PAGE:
In France and Germany the war is known as the Franco-German War, in French as La guerre franco-allemande de 1870 (French-German War of 1870) and in German as Deutsch-Französischer Krieg (German-French War), which perhaps more accurately describes the combatants rather than simply France and Prussia alone.


Causes of the war

Tensions had long been running high between Prussia and France following the Prussian victory in the Austro-Prussian War and its subsequent annexation of almost all Northern Germany. The humbling of Austria and Prussia's new territorial gains had shattered the European balance of power that had existed since the end of the Napoleonic Wars.

France's position in Europe was now in danger of being overshadowed by the emergence of a powerful German state led by Prussia. In addition, France's ruler Napoleon III was on increasingly shaky ground in domestic politics. Having successfully overthrown the Second Republic and established the Bonapartist Second Empire, Napoleon III was confronted with increasingly virulent demands for democratic reform from leading republicans such as Jules Favre along with constant rumors of impending revolution. In addition, French aspirations in Mexico had suffered a final defeat with the execution of the French puppet Emperor of Mexico Maximillian. The only force uniting the French was the universal desire to punish Prussia for its "arrogance". A war with Prussia would unite the French nation behind Napoleon III, quash any republican or revolutionary sentiment behind reactionary nationalism, re-establish France as the paramount power in Europe, and gain France the Rhineland and later Luxembourg and Belgium.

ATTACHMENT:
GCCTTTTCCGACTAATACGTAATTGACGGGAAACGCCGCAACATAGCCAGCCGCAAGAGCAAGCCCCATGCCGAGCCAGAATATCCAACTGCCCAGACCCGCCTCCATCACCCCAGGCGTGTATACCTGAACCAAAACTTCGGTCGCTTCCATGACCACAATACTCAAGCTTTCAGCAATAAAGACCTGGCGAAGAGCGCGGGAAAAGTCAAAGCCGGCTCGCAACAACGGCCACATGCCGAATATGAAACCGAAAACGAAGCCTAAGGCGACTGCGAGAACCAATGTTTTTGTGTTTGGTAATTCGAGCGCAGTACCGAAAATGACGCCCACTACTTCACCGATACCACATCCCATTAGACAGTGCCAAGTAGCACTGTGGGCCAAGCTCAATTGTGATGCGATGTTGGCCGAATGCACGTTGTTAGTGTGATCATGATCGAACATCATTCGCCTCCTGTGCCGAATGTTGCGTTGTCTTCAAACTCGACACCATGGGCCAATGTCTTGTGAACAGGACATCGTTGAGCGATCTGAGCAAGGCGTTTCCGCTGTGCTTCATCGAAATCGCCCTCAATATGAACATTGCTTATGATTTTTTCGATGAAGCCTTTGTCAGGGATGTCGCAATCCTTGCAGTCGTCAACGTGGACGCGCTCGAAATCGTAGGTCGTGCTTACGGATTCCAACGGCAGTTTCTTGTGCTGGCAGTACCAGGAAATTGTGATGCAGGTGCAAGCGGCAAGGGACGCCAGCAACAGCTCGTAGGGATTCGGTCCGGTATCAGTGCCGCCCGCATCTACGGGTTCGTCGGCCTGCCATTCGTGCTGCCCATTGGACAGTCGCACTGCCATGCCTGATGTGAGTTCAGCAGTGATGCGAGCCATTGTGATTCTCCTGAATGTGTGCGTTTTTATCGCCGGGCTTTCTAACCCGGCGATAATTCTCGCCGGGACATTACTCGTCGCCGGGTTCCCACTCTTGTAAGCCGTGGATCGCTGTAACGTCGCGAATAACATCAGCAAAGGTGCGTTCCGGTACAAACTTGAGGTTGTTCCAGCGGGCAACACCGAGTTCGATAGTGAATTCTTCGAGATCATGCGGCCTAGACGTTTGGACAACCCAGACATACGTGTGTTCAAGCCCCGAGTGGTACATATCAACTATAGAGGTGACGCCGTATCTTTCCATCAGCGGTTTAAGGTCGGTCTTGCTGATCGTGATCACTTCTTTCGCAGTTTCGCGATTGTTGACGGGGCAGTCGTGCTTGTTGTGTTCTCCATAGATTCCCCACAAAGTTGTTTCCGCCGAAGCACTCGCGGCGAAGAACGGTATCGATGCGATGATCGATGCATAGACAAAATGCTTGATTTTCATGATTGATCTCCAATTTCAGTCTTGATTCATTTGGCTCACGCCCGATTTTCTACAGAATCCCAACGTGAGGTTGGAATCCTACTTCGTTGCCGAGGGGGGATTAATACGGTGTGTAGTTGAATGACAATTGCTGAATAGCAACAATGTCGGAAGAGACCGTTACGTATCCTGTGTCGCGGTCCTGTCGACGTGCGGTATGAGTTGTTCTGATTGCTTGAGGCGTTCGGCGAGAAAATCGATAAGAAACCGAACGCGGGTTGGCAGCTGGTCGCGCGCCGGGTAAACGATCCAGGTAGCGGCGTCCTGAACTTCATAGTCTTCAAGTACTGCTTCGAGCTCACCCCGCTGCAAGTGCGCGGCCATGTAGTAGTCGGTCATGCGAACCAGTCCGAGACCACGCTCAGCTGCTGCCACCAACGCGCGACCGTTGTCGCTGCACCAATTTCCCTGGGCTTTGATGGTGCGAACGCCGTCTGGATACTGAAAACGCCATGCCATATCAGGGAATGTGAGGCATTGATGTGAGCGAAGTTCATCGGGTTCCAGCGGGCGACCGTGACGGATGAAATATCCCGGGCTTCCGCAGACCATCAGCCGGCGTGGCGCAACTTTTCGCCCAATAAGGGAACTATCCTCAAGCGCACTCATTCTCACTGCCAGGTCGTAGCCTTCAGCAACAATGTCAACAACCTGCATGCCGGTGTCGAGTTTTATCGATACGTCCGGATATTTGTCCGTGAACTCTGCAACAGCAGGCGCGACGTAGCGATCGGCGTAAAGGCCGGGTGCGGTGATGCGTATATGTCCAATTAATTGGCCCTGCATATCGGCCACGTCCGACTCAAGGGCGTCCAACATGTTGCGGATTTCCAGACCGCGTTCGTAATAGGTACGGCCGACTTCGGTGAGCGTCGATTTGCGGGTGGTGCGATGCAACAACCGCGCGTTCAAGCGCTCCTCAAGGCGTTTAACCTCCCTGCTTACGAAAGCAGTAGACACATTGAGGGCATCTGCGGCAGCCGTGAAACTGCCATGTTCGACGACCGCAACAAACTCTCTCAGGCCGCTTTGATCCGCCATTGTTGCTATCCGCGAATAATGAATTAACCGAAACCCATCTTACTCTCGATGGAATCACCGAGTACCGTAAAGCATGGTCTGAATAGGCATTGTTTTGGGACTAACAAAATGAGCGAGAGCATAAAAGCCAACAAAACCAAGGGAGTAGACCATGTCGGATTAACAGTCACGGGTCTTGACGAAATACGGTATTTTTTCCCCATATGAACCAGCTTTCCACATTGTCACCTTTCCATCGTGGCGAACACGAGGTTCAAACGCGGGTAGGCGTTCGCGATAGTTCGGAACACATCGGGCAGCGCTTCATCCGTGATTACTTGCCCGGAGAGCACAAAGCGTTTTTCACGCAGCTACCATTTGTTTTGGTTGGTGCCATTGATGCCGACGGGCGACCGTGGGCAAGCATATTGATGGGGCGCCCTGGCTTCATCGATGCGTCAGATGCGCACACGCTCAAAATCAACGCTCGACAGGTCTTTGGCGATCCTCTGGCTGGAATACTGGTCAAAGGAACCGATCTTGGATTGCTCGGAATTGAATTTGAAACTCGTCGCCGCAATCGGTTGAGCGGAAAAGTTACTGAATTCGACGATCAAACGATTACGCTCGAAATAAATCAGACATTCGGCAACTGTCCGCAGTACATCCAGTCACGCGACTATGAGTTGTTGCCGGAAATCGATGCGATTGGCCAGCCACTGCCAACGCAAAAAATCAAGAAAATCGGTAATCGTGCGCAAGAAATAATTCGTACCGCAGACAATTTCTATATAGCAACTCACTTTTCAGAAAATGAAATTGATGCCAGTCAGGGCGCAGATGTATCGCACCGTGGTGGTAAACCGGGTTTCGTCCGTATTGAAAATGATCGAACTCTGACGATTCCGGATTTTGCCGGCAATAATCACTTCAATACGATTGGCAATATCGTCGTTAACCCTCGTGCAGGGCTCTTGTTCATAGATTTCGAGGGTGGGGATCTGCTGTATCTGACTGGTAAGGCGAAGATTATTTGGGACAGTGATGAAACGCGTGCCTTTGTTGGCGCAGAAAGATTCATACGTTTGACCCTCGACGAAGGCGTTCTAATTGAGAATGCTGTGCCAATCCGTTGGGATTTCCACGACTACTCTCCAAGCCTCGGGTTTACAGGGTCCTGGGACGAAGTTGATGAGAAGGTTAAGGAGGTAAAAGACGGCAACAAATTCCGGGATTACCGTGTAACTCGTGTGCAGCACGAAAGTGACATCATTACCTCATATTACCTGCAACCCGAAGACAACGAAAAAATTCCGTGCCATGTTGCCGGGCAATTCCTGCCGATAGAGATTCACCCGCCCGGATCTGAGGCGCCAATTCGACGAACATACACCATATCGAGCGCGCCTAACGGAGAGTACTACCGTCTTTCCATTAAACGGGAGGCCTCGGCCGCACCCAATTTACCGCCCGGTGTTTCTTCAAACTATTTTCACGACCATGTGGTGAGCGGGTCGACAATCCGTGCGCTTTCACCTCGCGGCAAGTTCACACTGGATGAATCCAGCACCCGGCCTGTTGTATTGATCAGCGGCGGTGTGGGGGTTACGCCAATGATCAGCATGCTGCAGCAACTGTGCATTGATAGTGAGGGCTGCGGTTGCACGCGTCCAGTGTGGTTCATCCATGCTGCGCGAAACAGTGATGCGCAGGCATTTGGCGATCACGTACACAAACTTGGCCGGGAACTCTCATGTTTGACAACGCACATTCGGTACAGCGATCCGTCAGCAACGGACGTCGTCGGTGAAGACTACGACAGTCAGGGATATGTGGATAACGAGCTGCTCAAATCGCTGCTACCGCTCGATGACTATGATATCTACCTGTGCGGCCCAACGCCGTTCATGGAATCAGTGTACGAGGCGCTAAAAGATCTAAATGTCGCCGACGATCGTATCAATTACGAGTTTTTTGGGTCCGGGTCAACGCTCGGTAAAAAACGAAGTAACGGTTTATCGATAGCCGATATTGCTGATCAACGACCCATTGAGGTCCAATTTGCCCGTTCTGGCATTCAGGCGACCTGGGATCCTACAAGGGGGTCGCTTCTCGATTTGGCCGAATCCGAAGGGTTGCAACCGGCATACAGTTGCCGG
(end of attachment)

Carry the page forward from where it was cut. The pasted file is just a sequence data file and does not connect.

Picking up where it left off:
See also: Second French Empire